COVID-19 has brought changes—and degrees of stress—to us all, as we endeavor to meet obligations, adjust to new pressures in our home and personal lives, and be vigilant in protecting our health and that of our friends and loved ones. These tensions can be particularly acute for people like healthcare workers, who not only are seeing the impact the virus can have every time they go to work, but also are putting themselves at a higher risk for infection.
In order to help healthcare workers and others across Michigan who are still reporting to work in public spaces during the pandemic, Sara Stein—a sixth-year Ph.D. candidate in social work and clinical psychology—has helped to create mifrontlinesupport.com. This online directory provides access to available mental health resources for Michiganders working on the COVID-19 frontline.
“What is being asked of the frontline workers is really incredibly overwhelming,” says Stein. “We want to help reduce barriers for them to get mental health services with an up-to-date list of available providers that we are monitoring every single day.”
Spreading the Word
The project originated when Stein’s friend and colleague Erin Barbossa began circulating a simple Word doc of therapists who were willing to see doctors and nurses on off times. With the help of Stein and collaborators Felicia Brabec, Sarah Jurkovic, and Joy Ensor, that evolved into the idea of a resource for all those on the frontline, whether they’re working behind a cash register, a steering wheel, or a pharmacy window. The site then launched April 6 with two fundamental objectives: to list therapists able to take on new patients, and to provide a way for therapists to list their availability. To date, more than 300 therapists have signed on, some of whom are able to offer services voluntarily or on a sliding scale. Of course, Stein says, cost isn’t the only obstacle for workers seeking help with their mental health.
“I’ve seen a few different people this week, and they all are saying, ‘I have never had an issue before. I’ve never had an issue with anxiety or not being able to sleep.’ And this is the first time that something like this is coming up. It tends to be a huge barrier when you want mental health support. People have questions like, ‘Does that mean I want a psychiatrist? Or a social worker? Who takes my insurance?’ So that can be a really taxing process when someone’s in the middle of a crisis. We were thinking it’s too much to ask people to do that leg work right now.
“Our intent is not to act as the gatekeeper of services,” Stein continues. “Our intent is only to make the services more accessible.”
A Lot on the Line
Stein says that she and her collaborators recognize that people who are keeping essential businesses functioning might have different experiences than somebody who’s working in a hospital right now, but that doesn’t mean that work is less taxing for them. Anyone who’s donned a mask and gloves to make a 15-minute dash into a store for supplies, for example, can appreciate the tension in a space where someone else is working an eight-hour shift. Additional factors can come into play for those who need to work but who cannot do so from home.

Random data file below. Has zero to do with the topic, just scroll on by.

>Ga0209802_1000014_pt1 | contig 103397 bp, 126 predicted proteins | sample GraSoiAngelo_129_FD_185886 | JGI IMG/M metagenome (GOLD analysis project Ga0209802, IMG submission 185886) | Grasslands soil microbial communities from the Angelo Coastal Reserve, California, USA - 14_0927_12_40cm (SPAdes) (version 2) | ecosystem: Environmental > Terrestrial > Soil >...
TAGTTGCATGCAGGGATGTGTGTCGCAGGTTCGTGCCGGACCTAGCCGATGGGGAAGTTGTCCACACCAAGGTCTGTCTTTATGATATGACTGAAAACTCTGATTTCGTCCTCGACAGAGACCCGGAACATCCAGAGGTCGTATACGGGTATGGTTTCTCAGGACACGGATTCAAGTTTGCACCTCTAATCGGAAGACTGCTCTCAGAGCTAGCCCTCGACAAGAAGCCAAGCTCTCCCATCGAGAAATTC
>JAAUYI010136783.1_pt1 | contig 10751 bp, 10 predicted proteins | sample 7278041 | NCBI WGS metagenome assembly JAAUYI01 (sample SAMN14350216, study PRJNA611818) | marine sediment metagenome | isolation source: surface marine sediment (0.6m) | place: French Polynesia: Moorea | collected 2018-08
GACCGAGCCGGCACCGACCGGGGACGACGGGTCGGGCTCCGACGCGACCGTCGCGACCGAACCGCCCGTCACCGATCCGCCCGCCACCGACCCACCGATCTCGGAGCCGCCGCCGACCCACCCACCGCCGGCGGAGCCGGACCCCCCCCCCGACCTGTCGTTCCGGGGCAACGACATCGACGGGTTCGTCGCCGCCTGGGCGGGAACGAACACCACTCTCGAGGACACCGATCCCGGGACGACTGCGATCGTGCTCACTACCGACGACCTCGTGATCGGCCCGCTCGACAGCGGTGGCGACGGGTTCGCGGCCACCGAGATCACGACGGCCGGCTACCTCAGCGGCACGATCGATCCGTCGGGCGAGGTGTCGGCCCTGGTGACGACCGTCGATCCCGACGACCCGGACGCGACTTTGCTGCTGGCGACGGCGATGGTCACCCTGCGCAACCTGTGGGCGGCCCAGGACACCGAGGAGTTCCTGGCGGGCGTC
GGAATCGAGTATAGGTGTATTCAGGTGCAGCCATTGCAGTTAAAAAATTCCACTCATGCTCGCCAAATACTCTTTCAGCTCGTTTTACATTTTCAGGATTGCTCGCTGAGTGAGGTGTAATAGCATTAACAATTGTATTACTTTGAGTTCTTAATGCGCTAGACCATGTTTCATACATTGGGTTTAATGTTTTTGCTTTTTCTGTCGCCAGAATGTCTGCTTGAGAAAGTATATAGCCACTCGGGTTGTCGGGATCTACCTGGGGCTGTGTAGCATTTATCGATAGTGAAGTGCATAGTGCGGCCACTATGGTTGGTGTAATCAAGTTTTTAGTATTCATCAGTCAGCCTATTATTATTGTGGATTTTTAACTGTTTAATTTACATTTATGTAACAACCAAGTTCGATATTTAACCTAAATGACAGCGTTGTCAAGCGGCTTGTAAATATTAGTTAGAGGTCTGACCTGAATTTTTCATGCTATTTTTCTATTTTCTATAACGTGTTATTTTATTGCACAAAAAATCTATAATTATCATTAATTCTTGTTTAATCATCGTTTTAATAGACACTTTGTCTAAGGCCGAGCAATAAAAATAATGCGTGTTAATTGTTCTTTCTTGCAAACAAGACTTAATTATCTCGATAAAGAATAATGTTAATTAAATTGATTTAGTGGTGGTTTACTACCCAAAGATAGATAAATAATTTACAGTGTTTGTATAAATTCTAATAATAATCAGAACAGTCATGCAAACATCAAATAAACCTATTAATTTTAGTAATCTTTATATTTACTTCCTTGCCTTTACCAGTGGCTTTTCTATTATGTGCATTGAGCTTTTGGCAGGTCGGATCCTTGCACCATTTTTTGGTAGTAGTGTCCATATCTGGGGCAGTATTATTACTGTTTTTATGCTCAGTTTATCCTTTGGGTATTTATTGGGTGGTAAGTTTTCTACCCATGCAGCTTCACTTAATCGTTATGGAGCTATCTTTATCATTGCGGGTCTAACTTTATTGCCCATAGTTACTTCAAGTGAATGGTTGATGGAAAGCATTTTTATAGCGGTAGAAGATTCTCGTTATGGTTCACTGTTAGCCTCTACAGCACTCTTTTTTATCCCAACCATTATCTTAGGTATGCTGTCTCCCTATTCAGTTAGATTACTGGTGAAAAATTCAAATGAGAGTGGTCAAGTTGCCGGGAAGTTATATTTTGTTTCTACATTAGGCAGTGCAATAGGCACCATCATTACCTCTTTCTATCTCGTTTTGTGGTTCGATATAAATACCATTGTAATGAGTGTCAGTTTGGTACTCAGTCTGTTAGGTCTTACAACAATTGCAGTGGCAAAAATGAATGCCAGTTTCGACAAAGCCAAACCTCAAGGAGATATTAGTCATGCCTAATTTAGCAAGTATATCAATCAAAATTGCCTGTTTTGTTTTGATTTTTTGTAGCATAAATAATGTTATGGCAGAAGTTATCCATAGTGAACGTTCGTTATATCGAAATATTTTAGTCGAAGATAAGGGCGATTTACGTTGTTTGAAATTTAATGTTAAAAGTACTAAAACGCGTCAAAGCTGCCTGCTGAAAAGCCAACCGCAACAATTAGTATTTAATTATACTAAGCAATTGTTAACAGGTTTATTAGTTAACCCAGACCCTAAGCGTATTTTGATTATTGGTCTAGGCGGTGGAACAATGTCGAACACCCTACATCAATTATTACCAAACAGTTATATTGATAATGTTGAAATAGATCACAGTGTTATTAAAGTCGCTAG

“This doesn’t apply to everyone, but people who are employed by a health system or in a hospital setting by and large may have more access to things like medical benefits or may be more likely to be salaried,” Stein says. “A delivery or Uber driver would not necessarily have those same levels of social protections in place. Maybe their moment-to-moment stress is less, but I think their vulnerability is a lot higher.
“My sense is that there is a huge socioeconomic divide there. I’ve heard time and time again from people who were like, ‘I can’t get sick because I don’t have insurance and I will go into financial ruin if I need to go to the hospital because of this.’ I think some of the worries and the demands on the service providers really place them at a high level of risk for developing post-traumatic stress, given the situation that they’re in and potentially without a lot of access to mental healthcare. And so that’s where the initiative comes in with mental health clinicians signing on who are willing to provide pro bono services or services on a scale.”
Stein’s doctoral research is centered on understanding risk for intimate partner violence and lack of relational well-being. In this work, she looks at individual and social predictors of experiencing chronic intimate partner violence victimization in order to develop more effective and sustainable prevention and treatment interventions. Her clinical work focuses on complex trauma treatment. As she moves forward in her career, one thing she hopes to carry forward from Michigan Frontline Support is broadening access to mental healthcare.
“It is incredibly challenging for an individual to find a therapist,” she says. “Many treatment centers or clinics have three- to six-month wait lists, and few community clinics will accept Medicare or Medicaid. So there are just huge issues with access to care and to information. We need a more consolidated way for people to make informed decisions about who to contact and to reduce the amount of effort and time that it takes for somebody to do so, so that they don’t give up before they find care they need.”
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